Hearing the Message of Daniel
In many corners of the world these days the climate of hostility hangs over any overt Christian faith commitment. Any kind of Christian commitment is now assumed to imply intolerance and often prompts reactions that range from a low-grade hostility...
Available for immediate download.
You may also like
In many corners of the world these days the climate of hostility hangs over any overt Christian faith commitment. Any kind of Christian commitment is now assumed to imply intolerance and often prompts reactions that range from a low-grade hostility and exclusion in the West to the vicious and murderous assaults on Christian believers in Pakistan, Nigeria, Kenya, Egypt, Syria and Iraq and elsewhere.
Such issues are not new. Christians have faced them ever since Nero's lions, and even before that. Jews also have faced the same questions all through their history, most tragically sometimes enduring horrendous persecution from states claiming to be Christian. So it is not surprising that the Bible gives a lot of attention to these questions.
The book of Daniel tackles the problem head on, both in the stories of Daniel and his friends, and in the visions he received. A major theme of the book is how people who worship the one, true, living God-the God of Israel-can live and work and survive in the midst of a nation, a culture, and a government that are hostile and sometimes life-threatening. What does it mean to live as believers in the midst of a non-Christian state and culture? How can we live "in the world" and yet not let the world own us and squeeze us into the shape of its own fallen values and assumptions?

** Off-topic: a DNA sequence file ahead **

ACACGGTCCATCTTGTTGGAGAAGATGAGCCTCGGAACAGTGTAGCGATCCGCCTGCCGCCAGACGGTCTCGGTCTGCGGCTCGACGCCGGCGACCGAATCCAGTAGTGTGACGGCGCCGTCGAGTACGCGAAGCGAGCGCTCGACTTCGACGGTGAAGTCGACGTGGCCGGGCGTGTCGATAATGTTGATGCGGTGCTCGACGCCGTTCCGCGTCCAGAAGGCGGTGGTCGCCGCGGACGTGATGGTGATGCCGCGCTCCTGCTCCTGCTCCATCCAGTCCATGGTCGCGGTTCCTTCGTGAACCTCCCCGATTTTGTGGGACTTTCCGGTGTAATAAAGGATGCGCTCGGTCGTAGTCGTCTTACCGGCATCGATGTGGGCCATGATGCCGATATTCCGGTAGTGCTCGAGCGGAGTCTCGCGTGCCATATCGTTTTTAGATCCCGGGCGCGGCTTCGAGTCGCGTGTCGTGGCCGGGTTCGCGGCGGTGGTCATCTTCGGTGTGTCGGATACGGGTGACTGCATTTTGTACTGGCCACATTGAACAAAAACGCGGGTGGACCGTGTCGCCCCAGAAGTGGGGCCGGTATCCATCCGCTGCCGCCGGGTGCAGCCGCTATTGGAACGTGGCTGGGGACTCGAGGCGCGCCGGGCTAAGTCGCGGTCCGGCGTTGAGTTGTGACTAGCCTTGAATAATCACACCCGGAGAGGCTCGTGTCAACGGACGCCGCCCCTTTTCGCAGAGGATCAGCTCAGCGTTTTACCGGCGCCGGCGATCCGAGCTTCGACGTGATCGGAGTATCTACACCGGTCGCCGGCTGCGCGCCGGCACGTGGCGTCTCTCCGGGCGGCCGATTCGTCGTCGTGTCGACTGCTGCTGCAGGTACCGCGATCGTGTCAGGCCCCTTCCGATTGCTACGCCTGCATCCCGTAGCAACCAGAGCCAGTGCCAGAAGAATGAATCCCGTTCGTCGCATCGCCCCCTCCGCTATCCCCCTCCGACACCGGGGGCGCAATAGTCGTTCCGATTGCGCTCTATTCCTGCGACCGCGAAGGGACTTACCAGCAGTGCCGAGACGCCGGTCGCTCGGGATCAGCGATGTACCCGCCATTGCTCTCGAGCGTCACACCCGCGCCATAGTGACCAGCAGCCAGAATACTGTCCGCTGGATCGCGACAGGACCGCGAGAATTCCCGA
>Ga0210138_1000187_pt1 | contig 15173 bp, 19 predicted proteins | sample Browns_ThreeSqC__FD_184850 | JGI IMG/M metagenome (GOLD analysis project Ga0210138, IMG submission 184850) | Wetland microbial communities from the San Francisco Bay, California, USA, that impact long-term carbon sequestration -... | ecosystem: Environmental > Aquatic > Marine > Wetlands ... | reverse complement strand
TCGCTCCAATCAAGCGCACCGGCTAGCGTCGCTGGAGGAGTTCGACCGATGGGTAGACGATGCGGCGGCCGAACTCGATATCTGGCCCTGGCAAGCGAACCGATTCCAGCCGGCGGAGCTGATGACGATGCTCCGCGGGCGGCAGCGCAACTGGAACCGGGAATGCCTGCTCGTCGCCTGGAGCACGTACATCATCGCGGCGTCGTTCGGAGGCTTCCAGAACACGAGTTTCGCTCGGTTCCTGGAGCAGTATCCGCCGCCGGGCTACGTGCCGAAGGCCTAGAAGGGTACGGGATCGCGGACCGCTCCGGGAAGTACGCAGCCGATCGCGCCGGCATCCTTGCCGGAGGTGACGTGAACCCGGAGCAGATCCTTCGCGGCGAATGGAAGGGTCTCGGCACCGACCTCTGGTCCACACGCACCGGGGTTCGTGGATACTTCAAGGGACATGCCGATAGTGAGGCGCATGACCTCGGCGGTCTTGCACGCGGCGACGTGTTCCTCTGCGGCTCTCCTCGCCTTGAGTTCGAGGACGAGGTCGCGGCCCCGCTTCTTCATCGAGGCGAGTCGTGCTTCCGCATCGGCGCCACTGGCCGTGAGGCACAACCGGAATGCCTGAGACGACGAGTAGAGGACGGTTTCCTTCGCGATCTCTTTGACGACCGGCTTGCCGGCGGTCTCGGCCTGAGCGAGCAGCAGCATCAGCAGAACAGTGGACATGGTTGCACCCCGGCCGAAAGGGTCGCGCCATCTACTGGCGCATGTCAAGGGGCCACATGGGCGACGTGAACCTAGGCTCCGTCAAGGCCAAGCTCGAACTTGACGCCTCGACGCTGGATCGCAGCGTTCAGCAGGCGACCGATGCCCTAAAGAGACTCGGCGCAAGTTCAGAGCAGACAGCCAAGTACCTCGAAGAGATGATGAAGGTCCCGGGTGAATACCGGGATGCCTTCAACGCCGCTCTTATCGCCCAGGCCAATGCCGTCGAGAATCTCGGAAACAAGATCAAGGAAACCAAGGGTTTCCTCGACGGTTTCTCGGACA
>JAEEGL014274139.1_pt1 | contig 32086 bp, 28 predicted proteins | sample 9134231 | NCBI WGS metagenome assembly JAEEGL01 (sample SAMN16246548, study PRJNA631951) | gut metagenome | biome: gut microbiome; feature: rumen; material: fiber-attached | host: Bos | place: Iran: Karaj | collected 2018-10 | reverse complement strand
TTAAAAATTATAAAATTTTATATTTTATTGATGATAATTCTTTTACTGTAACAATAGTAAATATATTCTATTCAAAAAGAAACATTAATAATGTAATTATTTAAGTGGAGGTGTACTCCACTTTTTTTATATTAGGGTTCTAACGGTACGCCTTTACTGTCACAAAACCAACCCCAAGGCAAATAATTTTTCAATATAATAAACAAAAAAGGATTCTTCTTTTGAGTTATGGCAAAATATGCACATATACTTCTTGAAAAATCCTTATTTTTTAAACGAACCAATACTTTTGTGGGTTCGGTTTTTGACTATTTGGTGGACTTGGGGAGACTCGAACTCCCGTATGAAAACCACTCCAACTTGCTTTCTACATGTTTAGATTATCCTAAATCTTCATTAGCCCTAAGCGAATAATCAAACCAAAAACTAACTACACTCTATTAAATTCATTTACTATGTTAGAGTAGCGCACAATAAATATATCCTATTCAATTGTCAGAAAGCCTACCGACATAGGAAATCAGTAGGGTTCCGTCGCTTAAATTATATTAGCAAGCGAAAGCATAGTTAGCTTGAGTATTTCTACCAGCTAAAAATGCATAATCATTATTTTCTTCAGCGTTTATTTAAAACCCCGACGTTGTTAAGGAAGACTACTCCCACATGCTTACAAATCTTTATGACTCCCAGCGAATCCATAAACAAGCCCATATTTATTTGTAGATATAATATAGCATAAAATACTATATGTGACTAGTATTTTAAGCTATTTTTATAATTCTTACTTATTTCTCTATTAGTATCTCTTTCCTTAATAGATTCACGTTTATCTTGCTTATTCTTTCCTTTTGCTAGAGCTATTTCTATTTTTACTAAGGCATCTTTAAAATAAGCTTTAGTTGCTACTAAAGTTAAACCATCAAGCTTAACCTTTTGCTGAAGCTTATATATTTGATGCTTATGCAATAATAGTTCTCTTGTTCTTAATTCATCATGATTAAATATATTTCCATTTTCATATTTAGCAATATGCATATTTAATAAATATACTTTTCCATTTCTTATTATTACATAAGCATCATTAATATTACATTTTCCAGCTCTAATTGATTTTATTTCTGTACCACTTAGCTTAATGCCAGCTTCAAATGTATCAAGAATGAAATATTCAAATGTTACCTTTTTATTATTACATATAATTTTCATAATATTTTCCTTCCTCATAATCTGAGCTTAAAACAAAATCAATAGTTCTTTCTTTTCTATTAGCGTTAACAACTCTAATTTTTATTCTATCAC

The book was written to encourage believers to keep in mind that the future, no matter how terrifying it may eventually become, rests in the hands of the sovereign Lord God-and in that assurance to get on with the challenging task of living in God's world for the sake of God's mission.
Christopher J. H. Wright (Ph.D., Cambridge) was born in Belfast, Northern Ireland. His doctorate is in Old Testament ethics. He taught Old Testament in India for five years (1983-88) at Union Biblical Seminary, and then returned to the faculty of All Nations Christian College, a missionary training school in England, where he was principal from 1993-2001. Wright is now the international director of the Langham Partnership International (known in the United States as John Stott Ministries), providing literature, scholarships and preaching training for pastors in Majority World churches and seminaries.
He has written a number of informative books for thinking Christians including commentaries on Deuteronomy (New International Bible Commentary) and Ezekiel (The Bible Speaks Today), Old Testament Ethics for the People of God, The Mission of God, the Trilogy Knowing God the Father through the Old Testament, Knowing the Holy Spirit through the Old Testament, and Knowing Jesus through the Old Testament and The Uniqueness of Jesus. An ordained Anglican, he serves on the staff of All Souls Church, Langham Place, London, England. His most recent publications are The God I Don't Understand: Reflections on Tough Questions of Faith and Salvation Belongs To Our God.